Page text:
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  • September 29, 2020

Online Poker Dictionary: Preflop Aggressor

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Preflop aggressor is the one that raise while the opponent player was tha one how called.
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When to Lead into the Preflop Aggressor
If you lead into the preflop aggressor, one of three things will happen.
1). He will fold, and you will win the pot on the flop uncontested. A fine result; the small pots add up!
2). He will call. This almost always means that your opponent doesn’t have a very strong hand; he is often drawing or holding a weak hand that can’t stand the pressure of another bet. This is a great time to fire a second bet on a blank/scary turn with a marginal hand like middle pair or a gutshot.
3). He will raise. This is a good result if you have a nice draw or a very strong hand, like a set. You can make a large 3bet and get most of your money in on the flop you’re your 3bet range (strong hands/good draws)has the most equity.
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Playing Against a Preflop Aggressor Postflop
Who is the Villain?
This is an important question to ask, as the answer to this question will likely give you other clues as well. For example, if the preflop aggressor is a reg, you can probably count on him to do a few things postflop like c-bet and maybe even double barrel. Knowing this you can then come up with a strategy which would probably be like floating with a wide range or even raising his c-bet on the flop. If you actually know the player and have history with them, then you’ll have meta-game considerations to think about as well.
If you don’t know the villain, then you’ll want to err on the side of caution and not get fancy. I’d lean towards playing a more straightforward poker game until you have developed some reads to go on.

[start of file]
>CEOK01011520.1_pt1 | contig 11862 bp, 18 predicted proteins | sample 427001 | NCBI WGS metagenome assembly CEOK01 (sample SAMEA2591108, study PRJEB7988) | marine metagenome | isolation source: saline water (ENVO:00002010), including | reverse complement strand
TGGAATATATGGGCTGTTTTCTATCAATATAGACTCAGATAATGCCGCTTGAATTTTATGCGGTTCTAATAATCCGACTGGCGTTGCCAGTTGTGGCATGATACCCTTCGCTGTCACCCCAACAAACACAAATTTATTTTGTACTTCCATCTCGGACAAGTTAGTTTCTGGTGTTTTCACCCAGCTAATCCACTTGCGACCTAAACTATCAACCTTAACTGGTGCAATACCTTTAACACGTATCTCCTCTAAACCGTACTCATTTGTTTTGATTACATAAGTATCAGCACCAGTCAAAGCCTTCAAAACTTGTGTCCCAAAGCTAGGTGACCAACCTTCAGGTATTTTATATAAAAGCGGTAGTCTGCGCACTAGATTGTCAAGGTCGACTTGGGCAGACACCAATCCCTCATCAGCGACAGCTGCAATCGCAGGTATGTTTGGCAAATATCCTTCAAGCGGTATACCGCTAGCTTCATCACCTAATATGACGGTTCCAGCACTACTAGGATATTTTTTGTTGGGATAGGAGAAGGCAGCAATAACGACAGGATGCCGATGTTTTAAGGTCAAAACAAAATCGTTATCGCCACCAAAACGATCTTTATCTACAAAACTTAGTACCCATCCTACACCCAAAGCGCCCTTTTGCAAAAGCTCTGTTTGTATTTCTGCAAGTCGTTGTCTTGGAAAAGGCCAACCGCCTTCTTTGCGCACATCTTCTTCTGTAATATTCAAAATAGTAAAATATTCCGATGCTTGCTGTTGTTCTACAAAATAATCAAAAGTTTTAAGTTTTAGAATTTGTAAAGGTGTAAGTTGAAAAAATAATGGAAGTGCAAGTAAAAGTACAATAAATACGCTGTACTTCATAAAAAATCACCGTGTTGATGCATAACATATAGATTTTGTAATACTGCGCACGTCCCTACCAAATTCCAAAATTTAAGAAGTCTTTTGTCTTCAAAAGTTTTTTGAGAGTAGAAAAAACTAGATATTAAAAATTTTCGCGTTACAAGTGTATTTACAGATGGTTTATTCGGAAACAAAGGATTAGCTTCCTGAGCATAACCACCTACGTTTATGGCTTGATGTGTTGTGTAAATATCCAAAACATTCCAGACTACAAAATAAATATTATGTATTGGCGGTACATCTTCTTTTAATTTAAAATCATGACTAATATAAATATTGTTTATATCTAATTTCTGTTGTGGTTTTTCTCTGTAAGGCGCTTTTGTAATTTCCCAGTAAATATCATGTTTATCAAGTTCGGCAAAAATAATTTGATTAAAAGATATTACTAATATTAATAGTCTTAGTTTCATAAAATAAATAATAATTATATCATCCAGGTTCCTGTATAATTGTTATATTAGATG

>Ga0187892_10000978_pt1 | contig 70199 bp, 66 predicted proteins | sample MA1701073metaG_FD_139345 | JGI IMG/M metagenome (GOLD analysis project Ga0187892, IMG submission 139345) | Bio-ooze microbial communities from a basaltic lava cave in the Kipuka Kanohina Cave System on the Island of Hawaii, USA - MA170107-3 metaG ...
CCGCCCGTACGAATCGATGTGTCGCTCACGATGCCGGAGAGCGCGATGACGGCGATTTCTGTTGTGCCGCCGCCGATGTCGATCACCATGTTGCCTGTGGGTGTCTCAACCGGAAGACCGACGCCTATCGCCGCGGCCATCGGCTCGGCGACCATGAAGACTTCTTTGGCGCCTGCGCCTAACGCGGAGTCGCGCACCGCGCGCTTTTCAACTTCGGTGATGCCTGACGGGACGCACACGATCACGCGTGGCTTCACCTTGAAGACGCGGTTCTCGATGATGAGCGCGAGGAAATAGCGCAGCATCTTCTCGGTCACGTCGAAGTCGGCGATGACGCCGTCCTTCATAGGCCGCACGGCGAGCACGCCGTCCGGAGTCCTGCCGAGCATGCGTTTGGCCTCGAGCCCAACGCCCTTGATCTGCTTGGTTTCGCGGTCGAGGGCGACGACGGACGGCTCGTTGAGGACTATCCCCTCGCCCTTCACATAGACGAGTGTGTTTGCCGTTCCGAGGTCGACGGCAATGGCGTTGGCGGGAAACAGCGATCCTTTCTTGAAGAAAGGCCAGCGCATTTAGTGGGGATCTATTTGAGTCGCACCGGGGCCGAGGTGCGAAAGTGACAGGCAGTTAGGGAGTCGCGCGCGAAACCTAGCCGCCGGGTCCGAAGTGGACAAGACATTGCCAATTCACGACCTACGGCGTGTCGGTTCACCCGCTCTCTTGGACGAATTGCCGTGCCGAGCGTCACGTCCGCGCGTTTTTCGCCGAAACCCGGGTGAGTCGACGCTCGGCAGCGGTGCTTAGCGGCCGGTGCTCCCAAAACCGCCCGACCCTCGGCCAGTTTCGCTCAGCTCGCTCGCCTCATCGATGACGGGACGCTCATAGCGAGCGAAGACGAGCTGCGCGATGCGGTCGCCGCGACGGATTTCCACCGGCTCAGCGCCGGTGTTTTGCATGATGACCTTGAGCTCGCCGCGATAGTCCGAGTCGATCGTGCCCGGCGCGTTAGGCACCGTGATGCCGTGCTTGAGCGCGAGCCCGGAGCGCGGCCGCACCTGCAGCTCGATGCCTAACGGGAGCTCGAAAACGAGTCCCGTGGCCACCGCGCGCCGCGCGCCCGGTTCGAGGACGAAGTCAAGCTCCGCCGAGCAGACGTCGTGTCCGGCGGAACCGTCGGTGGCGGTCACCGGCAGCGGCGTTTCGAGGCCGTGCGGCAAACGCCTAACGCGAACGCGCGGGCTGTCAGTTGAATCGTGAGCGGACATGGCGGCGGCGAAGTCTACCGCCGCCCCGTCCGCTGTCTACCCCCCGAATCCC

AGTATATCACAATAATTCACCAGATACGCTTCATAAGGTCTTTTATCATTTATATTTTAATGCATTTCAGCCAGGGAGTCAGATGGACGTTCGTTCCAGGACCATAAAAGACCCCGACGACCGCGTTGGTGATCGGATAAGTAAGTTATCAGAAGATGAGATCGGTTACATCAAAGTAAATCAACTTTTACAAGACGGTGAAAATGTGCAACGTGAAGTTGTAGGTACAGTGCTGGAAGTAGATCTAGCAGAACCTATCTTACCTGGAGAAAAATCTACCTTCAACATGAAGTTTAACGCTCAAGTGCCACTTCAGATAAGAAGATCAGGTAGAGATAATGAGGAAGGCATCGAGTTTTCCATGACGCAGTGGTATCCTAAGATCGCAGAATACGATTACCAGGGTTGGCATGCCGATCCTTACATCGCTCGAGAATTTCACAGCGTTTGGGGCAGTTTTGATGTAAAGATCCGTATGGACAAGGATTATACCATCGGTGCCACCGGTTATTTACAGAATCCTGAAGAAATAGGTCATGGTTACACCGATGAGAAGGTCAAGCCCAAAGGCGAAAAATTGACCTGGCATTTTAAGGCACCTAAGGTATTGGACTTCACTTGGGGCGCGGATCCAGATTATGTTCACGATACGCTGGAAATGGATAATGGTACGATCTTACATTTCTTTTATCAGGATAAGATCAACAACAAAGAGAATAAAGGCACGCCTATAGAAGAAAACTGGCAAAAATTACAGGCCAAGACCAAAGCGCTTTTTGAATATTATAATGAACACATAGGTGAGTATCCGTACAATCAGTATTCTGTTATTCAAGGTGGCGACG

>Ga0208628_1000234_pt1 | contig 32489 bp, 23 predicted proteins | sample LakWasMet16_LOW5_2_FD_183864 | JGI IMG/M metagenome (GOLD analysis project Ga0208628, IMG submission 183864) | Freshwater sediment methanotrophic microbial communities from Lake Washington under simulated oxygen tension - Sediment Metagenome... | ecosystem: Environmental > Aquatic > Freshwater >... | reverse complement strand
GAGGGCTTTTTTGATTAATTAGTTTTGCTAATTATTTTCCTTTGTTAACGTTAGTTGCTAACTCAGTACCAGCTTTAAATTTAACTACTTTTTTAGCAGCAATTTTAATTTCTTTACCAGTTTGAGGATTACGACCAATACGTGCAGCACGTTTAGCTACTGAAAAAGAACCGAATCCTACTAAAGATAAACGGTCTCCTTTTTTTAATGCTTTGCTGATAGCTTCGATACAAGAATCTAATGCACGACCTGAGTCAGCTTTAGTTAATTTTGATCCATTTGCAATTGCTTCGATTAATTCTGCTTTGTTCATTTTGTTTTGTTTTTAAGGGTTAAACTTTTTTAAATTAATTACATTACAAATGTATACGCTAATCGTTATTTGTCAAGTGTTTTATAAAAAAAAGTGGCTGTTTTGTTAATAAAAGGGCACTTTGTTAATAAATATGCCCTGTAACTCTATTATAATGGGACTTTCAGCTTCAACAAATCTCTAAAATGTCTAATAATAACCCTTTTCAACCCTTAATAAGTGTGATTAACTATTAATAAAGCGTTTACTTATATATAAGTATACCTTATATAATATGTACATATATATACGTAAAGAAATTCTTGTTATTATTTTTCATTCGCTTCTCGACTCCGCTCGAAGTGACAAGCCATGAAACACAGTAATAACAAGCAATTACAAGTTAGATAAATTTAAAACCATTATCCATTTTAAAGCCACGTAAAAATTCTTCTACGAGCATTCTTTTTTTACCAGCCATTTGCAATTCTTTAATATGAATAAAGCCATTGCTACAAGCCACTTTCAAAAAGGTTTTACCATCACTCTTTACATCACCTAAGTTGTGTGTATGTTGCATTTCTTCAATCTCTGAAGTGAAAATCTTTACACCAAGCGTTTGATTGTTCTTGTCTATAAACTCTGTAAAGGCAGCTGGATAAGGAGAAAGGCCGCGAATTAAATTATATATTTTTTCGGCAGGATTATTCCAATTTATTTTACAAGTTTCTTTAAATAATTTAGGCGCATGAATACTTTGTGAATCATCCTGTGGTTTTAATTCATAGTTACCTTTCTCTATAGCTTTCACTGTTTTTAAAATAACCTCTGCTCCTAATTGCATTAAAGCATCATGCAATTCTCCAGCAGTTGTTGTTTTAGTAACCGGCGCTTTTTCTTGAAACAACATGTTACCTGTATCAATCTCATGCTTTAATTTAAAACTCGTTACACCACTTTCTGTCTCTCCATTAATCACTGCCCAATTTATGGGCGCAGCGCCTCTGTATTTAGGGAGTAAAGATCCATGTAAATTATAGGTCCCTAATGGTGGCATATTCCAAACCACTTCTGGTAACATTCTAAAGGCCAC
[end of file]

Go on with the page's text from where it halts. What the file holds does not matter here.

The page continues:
Are You In or Out of Position?
When deciding what to do postflop against a preflop raiser, position is definitely going to be key.
When you’re out of position, you’re playing more of a guessing game. If you check and your opponent c-bets, what does that mean? It’ll be hard to know since he could be simply c-betting with air or for value. This (guessing) isn’t an optimal position to be in. If you insist on playing your hand postflop out of position, I would suggest donking out on the flop. You’ll get a better idea of where you’re at by doing so (most times).
Being in position is (obviously) way better. In position, I’m more inclined to bluff-raise c-bets to try to steal or float. Many players that you’ll face aren’t good enough to play their A game out of position outside of c-betting the flop. So raising or floating will often throw them off allowing you to take control of the hand. But again, this will be player dependent.
What Hand Do You Have & What’s the Flop Like?
While you should try to play your opponent and not your hand, your hand is still relevant to your decision as to what to do verses a preflop aggressor.
For example, if I flatted in position with AK of diamonds and the flop was 4h-6h-Th and the preflop raiser c-betted into me, I’ll fold more often than not. Why not float? Yeah, my opponent likely missed this flop too, but why float when the only thing I beat at the moment is a bluff and two of my outs (ace and king of hearts) aren’t really ‘clean’ outs since they complete the flush. On the other hand, if the flop had one diamond on it, I might be more inclined to float since I have the backdoor flush, straight and two over cards. It seems like a tiny difference, but it’s a big difference if you look at in terms of how much equity you have in the hand now and how it may or may not increase on future streets.
If I actually have a hand, my strategy will depend on board texture, position and my opponents playing style. If I have a hand like top pair on a draw heavy board while out of position, verses tags or weaker players I might go for a check/raise but will donk verses aggressive players (because they won’t believe me and will likely raise). On dry flops, I might just check or check/call to under rep my hand somewhat (to induce bluffs) while at the same time trying to control the size of the pot.
How Deep Are Effective Stack Sizes?
Stack sizes are important to consider too. Stack sizes play a large role in what you do verses postflop verses a preflop aggressor.
For example, say a player was on the short side with 15 big blinds on the flop after he c-bets. Verses a player with this size stack, you won’t want to get involved unless you actually have a hand, not to mention that you’ll want to go ahead and just 3-bet on the flop to get stacks in. The reason why you don’t want to get involved here without a hand is that the preflop aggressor is likely committed. They’ve invested too much money to just fold. And if you happen to flat and float the flop, they’ll probably shove the turn since they’ll have a 2/3 to pot size bet left. It’d be pointless to commit any more of your money only to fold the turn.
On the other hand, if a player is deep you’ll have more implied odds. You can chase more draws and are deep enough to try to out play your opponent without becoming (effectively) committed.
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